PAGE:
Long Island in the Black Atlantic World
Saturday, August 15, 2020
Via Zoom, 10 am to 12:30 pm
Preservation Long Island is one our key partners in our ongoing People of Color Burying Ground project.
Why did Long Island have one of the largest enslaved populations in the North during the 17th and 18th centuries? This virtual round-table event will address Jupiter Hammon’s Long Island as a hub of the Atlantic slave trade and a key player in a global economy dependent upon Black enslavement. Scholars will explore identity, agency, and connection among the region’s free and enslaved communities; and how we collectively remember and engage this difficult past.
A moderated panel featuring Dr. Craig Wilder (Massachusetts Institute of Technology), Dr. Jennifer L. Anderson (SUNY Stony Brook), and Dr. Nicole Maskiell (University of South Carolina) will be followed by a virtual break-out session for project stakeholders to reflect and respond to the conversation.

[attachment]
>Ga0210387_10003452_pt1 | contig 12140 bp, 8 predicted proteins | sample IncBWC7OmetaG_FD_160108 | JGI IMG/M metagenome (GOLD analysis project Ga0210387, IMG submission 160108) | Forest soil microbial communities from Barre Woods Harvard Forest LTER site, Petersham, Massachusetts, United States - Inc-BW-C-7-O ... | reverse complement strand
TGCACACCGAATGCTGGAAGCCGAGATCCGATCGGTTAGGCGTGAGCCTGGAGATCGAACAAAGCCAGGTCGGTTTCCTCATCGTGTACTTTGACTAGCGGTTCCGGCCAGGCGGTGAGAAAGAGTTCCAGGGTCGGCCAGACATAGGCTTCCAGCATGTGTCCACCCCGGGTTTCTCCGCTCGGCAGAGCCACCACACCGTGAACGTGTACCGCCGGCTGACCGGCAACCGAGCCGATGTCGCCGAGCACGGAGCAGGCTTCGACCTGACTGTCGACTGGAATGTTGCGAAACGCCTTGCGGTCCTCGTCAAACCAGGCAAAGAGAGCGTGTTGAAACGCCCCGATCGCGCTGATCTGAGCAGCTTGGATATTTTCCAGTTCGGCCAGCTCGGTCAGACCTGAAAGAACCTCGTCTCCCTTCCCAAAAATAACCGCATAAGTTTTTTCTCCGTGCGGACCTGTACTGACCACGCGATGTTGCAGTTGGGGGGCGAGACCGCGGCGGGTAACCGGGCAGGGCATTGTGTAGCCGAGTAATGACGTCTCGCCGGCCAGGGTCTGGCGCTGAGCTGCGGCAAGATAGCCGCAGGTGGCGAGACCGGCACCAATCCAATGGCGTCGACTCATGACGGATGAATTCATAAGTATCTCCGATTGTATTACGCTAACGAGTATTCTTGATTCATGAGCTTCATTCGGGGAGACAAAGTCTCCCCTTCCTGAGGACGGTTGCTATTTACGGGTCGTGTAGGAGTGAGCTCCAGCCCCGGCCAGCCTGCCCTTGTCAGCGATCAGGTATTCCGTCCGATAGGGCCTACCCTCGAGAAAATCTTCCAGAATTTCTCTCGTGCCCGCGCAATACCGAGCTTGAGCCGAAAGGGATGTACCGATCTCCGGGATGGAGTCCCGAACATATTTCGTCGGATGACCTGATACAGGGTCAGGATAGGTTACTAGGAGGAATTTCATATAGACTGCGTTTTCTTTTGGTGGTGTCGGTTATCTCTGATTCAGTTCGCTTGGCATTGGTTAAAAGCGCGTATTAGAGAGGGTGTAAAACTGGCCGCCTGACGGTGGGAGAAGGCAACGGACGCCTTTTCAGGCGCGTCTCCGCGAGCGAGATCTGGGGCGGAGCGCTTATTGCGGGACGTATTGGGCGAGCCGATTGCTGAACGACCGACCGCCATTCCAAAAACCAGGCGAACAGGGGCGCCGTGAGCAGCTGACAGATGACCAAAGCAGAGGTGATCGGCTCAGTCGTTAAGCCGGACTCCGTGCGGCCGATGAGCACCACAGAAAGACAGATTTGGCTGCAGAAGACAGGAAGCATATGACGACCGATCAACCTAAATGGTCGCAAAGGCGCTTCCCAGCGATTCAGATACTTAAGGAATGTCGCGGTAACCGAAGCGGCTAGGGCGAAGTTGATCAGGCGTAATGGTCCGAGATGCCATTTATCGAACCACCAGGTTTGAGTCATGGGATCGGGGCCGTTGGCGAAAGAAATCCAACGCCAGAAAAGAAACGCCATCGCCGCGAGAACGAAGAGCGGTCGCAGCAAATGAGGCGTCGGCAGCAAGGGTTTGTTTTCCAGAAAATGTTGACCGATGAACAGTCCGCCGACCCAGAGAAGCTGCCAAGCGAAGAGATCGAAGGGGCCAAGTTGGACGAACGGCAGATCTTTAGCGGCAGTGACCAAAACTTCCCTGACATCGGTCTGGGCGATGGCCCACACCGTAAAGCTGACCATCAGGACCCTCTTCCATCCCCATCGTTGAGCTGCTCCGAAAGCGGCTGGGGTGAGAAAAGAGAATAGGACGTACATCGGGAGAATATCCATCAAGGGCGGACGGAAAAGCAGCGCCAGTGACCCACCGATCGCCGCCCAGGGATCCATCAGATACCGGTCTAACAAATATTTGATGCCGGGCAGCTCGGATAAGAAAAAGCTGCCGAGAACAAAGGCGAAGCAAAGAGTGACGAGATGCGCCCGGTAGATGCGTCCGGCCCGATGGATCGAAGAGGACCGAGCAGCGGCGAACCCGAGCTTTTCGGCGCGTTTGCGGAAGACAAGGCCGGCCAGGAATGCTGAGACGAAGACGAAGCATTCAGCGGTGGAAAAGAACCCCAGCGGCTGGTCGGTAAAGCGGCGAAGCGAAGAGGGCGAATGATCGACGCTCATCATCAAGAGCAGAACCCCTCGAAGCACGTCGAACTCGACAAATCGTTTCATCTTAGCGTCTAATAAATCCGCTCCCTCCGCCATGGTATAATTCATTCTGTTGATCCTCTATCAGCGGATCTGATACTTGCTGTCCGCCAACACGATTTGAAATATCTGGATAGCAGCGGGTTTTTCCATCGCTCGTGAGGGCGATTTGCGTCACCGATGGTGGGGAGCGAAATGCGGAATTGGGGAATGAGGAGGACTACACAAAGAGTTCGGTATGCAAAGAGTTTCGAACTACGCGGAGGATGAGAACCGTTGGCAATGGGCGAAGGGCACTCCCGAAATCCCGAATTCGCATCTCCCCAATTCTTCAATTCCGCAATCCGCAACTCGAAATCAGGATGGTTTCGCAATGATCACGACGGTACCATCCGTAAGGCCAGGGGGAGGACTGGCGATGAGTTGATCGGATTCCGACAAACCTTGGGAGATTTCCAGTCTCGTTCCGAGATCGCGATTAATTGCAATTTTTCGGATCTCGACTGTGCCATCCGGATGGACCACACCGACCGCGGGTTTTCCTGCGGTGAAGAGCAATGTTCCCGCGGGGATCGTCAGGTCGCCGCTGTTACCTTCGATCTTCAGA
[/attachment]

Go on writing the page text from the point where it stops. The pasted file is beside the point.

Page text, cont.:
The 90-minute panel discussion is FREE and open to the public but registration is needed: register HERE.
In the weeks following the round-table event, all panel and break-out participants will have the opportunity to join Dr. Craig Wilder, Dr. Jennifer Anderson, and Dr. Nicole Maskiell for additional Q&A sessions to dive deeper into topics and discussions explored during the formal roundtable.
‘The Jupiter Hammon Project is a major initiative and multi-year effort of Preservation Long Island. The goal of the project is to develop a new and equitable interpretation for Joseph Lloyd Manor, an 18th-century historic house museum and a site of Black enslavement on Long Island. This new interpretation will include telling the story of Jupiter Hammon (1711– ca.1806), one of the earliest published African American writers, who composed his most well-known works while enslaved at the house. For more information: https://